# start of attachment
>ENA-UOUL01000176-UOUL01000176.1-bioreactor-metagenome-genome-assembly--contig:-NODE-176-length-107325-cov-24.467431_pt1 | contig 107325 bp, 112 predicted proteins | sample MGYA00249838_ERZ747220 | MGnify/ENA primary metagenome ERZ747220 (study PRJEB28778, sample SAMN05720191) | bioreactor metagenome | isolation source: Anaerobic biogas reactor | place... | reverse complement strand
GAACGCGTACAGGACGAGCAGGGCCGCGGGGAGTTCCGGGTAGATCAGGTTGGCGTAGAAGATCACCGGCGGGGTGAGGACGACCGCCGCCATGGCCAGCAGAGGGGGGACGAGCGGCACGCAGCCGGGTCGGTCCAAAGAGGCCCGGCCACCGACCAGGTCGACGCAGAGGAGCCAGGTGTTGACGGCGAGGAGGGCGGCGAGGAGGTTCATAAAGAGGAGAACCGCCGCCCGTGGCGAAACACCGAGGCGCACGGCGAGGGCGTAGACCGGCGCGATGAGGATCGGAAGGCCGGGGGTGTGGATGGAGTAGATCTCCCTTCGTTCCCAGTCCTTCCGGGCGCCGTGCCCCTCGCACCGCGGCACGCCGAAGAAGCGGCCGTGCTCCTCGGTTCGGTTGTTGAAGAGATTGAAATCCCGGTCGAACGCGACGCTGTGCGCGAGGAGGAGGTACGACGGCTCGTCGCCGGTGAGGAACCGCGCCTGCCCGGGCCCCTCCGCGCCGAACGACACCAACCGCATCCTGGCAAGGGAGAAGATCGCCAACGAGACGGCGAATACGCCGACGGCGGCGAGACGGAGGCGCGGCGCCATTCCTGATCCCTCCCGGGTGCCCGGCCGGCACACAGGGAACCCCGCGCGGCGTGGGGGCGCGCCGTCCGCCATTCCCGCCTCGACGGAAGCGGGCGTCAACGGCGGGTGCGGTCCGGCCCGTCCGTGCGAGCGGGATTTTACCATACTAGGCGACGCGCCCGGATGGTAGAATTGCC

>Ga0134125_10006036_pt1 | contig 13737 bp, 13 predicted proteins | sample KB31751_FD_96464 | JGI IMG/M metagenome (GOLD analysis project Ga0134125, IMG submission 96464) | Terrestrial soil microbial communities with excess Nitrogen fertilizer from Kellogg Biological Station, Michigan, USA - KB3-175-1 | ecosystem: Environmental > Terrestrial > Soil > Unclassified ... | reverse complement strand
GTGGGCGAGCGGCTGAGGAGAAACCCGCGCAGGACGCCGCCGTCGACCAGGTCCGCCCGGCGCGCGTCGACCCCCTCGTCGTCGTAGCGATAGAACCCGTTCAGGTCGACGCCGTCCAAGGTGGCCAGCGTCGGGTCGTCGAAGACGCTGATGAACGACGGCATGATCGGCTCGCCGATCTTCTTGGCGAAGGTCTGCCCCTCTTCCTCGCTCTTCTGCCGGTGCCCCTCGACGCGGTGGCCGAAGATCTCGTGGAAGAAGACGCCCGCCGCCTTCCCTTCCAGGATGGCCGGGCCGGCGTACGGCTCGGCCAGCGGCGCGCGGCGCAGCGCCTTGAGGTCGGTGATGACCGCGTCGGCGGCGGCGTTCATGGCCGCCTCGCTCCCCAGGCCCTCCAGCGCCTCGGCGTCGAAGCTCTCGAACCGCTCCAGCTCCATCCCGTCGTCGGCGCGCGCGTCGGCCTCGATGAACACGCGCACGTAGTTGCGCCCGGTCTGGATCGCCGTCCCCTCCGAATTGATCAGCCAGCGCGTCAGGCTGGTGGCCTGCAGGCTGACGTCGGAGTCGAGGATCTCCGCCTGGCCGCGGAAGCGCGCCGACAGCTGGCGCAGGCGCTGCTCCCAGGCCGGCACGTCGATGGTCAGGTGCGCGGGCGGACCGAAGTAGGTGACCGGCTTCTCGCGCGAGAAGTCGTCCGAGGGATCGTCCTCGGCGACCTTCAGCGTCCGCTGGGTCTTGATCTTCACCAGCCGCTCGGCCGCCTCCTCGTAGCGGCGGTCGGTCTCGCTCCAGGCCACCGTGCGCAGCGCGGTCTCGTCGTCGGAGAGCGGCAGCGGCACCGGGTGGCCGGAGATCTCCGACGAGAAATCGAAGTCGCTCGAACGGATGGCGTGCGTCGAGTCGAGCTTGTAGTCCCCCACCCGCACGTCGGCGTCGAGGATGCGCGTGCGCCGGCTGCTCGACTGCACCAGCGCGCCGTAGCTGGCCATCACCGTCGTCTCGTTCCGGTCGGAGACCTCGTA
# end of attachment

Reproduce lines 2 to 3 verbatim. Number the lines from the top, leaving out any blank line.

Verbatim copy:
GAACGCGTACAGGACGAGCAGGGCCGCGGGGAGTTCCGGGTAGATCAGGTTGGCGTAGAAGATCACCGGCGGGGTGAGGACGACCGCCGCCATGGCCAGCAGAGGGGGGACGAGCGGCACGCAGCCGGGTCGGTCCAAAGAGGCCCGGCCACCGACCAGGTCGACGCAGAGGAGCCAGGTGTTGACGGCGAGGAGGGCGGCGAGGAGGTTCATAAAGAGGAGAACCGCCGCCCGTGGCGAAACACCGAGGCGCACGGCGAGGGCGTAGACCGGCGCGATGAGGATCGGAAGGCCGGGGGTGTGGATGGAGTAGATCTCCCTTCGTTCCCAGTCCTTCCGGGCGCCGTGCCCCTCGCACCGCGGCACGCCGAAGAAGCGGCCGTGCTCCTCGGTTCGGTTGTTGAAGAGATTGAAATCCCGGTCGAACGCGACGCTGTGCGCGAGGAGGAGGTACGACGGCTCGTCGCCGGTGAGGAACCGCGCCTGCCCGGGCCCCTCCGCGCCGAACGACACCAACCGCATCCTGGCAAGGGAGAAGATCGCCAACGAGACGGCGAATACGCCGACGGCGGCGAGACGGAGGCGCGGCGCCATTCCTGATCCCTCCCGGGTGCCCGGCCGGCACACAGGGAACCCCGCGCGGCGTGGGGGCGCGCCGTCCGCCATTCCCGCCTCGACGGAAGCGGGCGTCAACGGCGGGTGCGGTCCGGCCCGTCCGTGCGAGCGGGATTTTACCATACTAGGCGACGCGCCCGGATGGTAGAATTGCC

>Ga0134125_10006036_pt1 | contig 13737 bp, 13 predicted proteins | sample KB31751_FD_96464 | JGI IMG/M metagenome (GOLD analysis project Ga0134125, IMG submission 96464) | Terrestrial soil microbial communities with excess Nitrogen fertilizer from Kellogg Biological Station, Michigan, USA - KB3-175-1 | ecosystem: Environmental > Terrestrial > Soil > Unclassified ... | reverse complement strand